3 Ways You Can Add Digital Accessibility to Your Classroom Today

29 Mar 2022 7 min read
Matt Jacobson
Matt Jacobson
Online Learning Coordinator, Learning Technology Center
Sam Fishel
Sam Fishel
Digital Content Manager, Learning Technology Center

Many of the digital learning tools adopted over the past several years are cementing themselves into everyday learning. While this has opened new avenues of engagement for many students, those with cognitive or physical disabilities have not received nearly enough attention when it comes to their digital access needs.

As it stands, some digital learning tools and communications are not effectively accessible by default. Fortunately, there are numerous ways that teachers like you can make their classroom’s digital content more inclusive for all learners.

Here are three ways you can begin making your digital learning content more accessible today:

Review Contrast

Contrast refers to the visible differentiation between any two graphic elements, including between text and a background. Contrast can be impacted by several factors, including text size, font choice, font color, and background color.

Without proper contrast, users with low vision or a vision impairment (such as color blindness) may struggle to fully engage with the on-screen content. To prevent this, content creators should strive for a suitably high level of contrast (4.5:1 or higher) across all digital text and graphics.

Here are a few keys to remember when working to maximize your content’s contrast:

  • Use a large font size – 18 point or larger text contributes to a higher contrast ratio. Text as small as 14 point may be used if it is bold.
  • Utilize an effective color combo – Because color deficiencies are diverse, no single color combo can be prescribed as “accessible” in all situations. Instead, content creators should focus on maximizing luminance between any two elements and providing user-controlled tools for adjusting foreground and background colors.
  • Use standardized fonts – Thin or decorative fonts can contribute to low contrast. Always use fonts with a proven track record of digital readability, including Tahoma, Calibri, Helvetica, Arial, Verdana, and Times New Roman.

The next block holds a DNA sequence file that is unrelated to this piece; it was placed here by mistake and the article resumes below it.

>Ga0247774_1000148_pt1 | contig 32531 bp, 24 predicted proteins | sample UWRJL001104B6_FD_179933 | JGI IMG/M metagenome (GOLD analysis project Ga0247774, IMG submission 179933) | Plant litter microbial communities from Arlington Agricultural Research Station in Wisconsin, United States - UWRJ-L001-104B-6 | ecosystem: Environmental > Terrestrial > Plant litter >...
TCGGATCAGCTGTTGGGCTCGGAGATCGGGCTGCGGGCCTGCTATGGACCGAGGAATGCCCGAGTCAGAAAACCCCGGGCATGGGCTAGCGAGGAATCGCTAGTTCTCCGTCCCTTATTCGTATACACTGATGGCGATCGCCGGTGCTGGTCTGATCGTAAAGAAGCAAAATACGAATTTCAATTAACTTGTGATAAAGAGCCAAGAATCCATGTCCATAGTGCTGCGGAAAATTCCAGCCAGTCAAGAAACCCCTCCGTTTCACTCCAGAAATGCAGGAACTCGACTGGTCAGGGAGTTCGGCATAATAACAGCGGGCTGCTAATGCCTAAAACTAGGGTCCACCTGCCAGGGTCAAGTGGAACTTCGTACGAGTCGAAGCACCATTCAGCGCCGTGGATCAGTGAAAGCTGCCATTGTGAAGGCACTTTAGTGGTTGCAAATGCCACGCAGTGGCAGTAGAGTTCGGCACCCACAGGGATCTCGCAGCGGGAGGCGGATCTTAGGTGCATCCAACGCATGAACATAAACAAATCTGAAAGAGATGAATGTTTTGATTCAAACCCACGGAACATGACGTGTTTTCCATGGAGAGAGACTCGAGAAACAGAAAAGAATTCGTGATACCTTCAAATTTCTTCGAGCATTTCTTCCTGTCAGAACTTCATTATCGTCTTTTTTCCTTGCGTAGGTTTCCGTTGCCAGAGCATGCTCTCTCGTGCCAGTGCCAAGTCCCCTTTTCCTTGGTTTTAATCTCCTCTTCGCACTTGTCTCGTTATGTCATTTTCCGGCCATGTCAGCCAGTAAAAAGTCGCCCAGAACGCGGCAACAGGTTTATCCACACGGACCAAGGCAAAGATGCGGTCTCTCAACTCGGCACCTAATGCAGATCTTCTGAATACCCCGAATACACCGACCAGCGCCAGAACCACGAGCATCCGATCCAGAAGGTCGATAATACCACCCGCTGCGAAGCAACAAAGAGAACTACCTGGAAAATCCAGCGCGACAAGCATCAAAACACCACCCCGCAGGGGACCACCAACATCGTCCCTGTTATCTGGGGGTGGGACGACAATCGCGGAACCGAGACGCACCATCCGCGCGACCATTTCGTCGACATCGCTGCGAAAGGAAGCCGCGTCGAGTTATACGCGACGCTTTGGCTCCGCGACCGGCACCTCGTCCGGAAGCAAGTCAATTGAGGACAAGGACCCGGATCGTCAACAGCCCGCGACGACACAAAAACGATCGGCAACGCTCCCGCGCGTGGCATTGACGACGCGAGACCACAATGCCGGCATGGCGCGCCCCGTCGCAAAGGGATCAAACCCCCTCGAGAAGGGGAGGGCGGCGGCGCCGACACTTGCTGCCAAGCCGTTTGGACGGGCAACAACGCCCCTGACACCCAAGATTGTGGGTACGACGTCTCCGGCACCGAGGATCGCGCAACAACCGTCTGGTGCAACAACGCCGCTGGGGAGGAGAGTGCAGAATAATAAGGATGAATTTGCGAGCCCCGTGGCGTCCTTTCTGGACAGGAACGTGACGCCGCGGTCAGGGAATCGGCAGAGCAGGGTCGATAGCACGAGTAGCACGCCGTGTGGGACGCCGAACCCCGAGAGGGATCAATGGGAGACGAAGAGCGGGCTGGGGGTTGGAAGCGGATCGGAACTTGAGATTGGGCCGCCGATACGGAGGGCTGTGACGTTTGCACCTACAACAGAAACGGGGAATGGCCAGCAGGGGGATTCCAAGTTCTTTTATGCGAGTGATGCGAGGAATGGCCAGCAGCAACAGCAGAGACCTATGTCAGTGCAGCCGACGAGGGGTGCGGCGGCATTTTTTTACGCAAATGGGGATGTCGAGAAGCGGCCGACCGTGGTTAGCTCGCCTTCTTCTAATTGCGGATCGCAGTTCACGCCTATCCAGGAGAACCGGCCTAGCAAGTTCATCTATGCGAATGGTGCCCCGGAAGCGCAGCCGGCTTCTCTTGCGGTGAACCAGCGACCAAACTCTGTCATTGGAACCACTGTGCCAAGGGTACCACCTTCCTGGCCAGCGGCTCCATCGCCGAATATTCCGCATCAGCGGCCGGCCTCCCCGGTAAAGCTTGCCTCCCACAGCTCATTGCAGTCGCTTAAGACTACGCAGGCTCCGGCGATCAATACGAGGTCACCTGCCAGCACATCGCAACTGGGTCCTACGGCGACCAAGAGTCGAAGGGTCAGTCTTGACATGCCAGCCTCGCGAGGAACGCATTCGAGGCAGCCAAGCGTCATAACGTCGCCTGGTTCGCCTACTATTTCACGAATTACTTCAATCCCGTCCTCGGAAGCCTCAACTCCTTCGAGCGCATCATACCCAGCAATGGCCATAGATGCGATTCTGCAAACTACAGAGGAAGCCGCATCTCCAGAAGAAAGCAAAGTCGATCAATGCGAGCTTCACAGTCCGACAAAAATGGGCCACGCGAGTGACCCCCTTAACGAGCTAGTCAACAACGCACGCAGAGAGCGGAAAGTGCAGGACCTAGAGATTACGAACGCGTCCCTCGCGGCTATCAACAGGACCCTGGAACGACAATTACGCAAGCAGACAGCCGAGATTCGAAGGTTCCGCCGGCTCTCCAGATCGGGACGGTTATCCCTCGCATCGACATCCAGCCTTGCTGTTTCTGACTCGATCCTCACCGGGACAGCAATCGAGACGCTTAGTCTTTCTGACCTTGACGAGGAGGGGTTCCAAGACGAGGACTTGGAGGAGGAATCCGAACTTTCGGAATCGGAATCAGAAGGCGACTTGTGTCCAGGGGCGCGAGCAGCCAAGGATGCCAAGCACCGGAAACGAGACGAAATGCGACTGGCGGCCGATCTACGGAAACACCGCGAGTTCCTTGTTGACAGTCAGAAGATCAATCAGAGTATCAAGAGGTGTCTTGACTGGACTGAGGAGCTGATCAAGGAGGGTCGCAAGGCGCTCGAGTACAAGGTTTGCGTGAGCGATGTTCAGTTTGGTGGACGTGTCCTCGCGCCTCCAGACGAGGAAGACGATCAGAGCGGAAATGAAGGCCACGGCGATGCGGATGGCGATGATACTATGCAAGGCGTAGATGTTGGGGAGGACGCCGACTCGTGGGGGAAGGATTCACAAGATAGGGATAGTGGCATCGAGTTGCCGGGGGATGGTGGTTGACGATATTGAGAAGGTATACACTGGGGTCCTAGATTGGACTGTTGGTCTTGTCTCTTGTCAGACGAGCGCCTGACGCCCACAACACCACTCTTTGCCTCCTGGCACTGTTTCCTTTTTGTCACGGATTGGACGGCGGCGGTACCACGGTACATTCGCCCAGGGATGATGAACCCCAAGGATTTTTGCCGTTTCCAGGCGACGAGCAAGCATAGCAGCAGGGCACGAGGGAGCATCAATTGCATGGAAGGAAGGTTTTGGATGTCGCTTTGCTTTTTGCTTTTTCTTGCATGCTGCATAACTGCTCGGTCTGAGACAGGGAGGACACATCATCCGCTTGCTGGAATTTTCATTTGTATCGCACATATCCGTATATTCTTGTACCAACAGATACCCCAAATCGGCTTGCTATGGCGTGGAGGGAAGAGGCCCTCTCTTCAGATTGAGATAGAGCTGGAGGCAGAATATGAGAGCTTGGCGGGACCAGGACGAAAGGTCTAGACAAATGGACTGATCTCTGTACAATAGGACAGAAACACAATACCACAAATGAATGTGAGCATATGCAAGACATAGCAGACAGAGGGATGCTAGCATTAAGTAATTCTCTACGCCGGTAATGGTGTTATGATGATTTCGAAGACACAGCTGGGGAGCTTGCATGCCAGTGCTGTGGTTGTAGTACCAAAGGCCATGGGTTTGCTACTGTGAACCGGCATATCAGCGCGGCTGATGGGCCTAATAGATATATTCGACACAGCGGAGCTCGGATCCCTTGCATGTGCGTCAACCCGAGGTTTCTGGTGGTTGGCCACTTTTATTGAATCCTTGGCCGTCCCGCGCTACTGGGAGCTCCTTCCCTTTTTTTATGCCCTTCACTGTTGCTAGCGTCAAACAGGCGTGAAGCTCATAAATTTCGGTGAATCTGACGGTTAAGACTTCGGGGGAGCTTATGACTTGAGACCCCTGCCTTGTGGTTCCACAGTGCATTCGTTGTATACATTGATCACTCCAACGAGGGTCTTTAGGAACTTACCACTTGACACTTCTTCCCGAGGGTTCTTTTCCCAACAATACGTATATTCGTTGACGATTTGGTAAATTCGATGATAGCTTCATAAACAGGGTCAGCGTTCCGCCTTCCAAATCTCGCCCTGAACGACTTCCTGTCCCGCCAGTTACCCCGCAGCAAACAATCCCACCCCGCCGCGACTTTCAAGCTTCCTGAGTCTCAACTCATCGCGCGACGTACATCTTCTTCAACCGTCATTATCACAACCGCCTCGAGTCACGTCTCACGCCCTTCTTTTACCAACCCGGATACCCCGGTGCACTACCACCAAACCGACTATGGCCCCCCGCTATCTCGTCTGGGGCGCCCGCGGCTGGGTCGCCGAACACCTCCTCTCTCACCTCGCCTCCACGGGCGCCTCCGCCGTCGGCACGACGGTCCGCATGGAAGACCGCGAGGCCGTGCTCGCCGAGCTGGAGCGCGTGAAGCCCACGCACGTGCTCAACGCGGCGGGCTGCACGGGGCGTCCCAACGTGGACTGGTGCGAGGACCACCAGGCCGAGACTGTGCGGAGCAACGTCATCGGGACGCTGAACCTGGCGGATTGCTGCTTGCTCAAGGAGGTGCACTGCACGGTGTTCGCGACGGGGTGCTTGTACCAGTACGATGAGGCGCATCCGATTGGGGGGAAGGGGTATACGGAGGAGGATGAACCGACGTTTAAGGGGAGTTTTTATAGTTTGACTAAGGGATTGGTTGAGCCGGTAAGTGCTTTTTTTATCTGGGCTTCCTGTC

There are several tools you can use to analyze contrast in your existing digital content, including this free color check tool and this standalone app.

You can also read more about contrast through the World Wide Web Consortium’s (W3C) online accessibility guideline documentation.

Add Meaningful Link Text

As with alt text, link text provides users with additional information relating to a link’s purpose. This allows them to make an informed decision about following that link without the need for additional context. In particular, link text can make web pages more navigable for individuals with certain movement impairments, cognitive impairments, or visual impairments.

Effective link text can be implemented in several ways. The first is by adding a preceding text description that makes the link’s purpose fully clear. Consider the following example:

“Learn more about registering to vote at Illinois’ State Board of Election website.”

In this example, the text description preceding the link adequately describes what the user can expect to find if they follow the link.

There are also more ways to effectively implement link text, including through embedding clarifying information. Learn more about these methods, as well as other link text considerations, on the W3C’s online accessibility guideline documentation.

Utilize Accessibility Tools and Evaluation Methods

While implementing digital accessibility is an imperative, it can be challenging for a teacher alone to accomplish alongside their other responsibilities. As such, both individuals and institutions are encouraged to make use of proven accessibility evaluation tools whenever possible.

The World Wide Web Consortium (W3C) maintains a database of over 100 accessibility evaluation tools, which can be used to assess everything from color contrast to ADA compliance. While the LTC does not endorse any of these tools, this collection is a great place to start if you want to better understand how digital accessibility both looks and operates.

For more information on digital accessibility auditing (including W3C’s evaluation methodology), visit their Assessment hub.

Taking the Next Step Toward Digital Accessibility

Everyone in education has a role to play when it comes to making digital learning content accessible. With the right knowledge and skills, you can ensure that your digital learning environment is inclusive and that all of your students, regardless of disability, have the opportunity to fully engage online.

The Learning Technology Center (LTC) is here to support you toward those goals through our free resources and knowledgeable statewide team. Contact us to learn more about how your local RETC can help your classroom bolster its digital accessibility. You can also discover three more ways to make your digital content more accessible on our Blog.

Matt Jacobson
Matt Jacobson
Online Learning Coordinator, Learning Technology Center

Matt designs, develops, and evaluates the LTC’s digital professional learning, including working with subject matter experts to create learning objectives, conducting needs assessments, and delivering interactive online PD opportunities.

Sam Fishel
Sam Fishel
Digital Content Manager, Learning Technology Center

Sam leads and supports the execution and growth of LTC services through the development and creation of innovative, impactful, and timely digital content.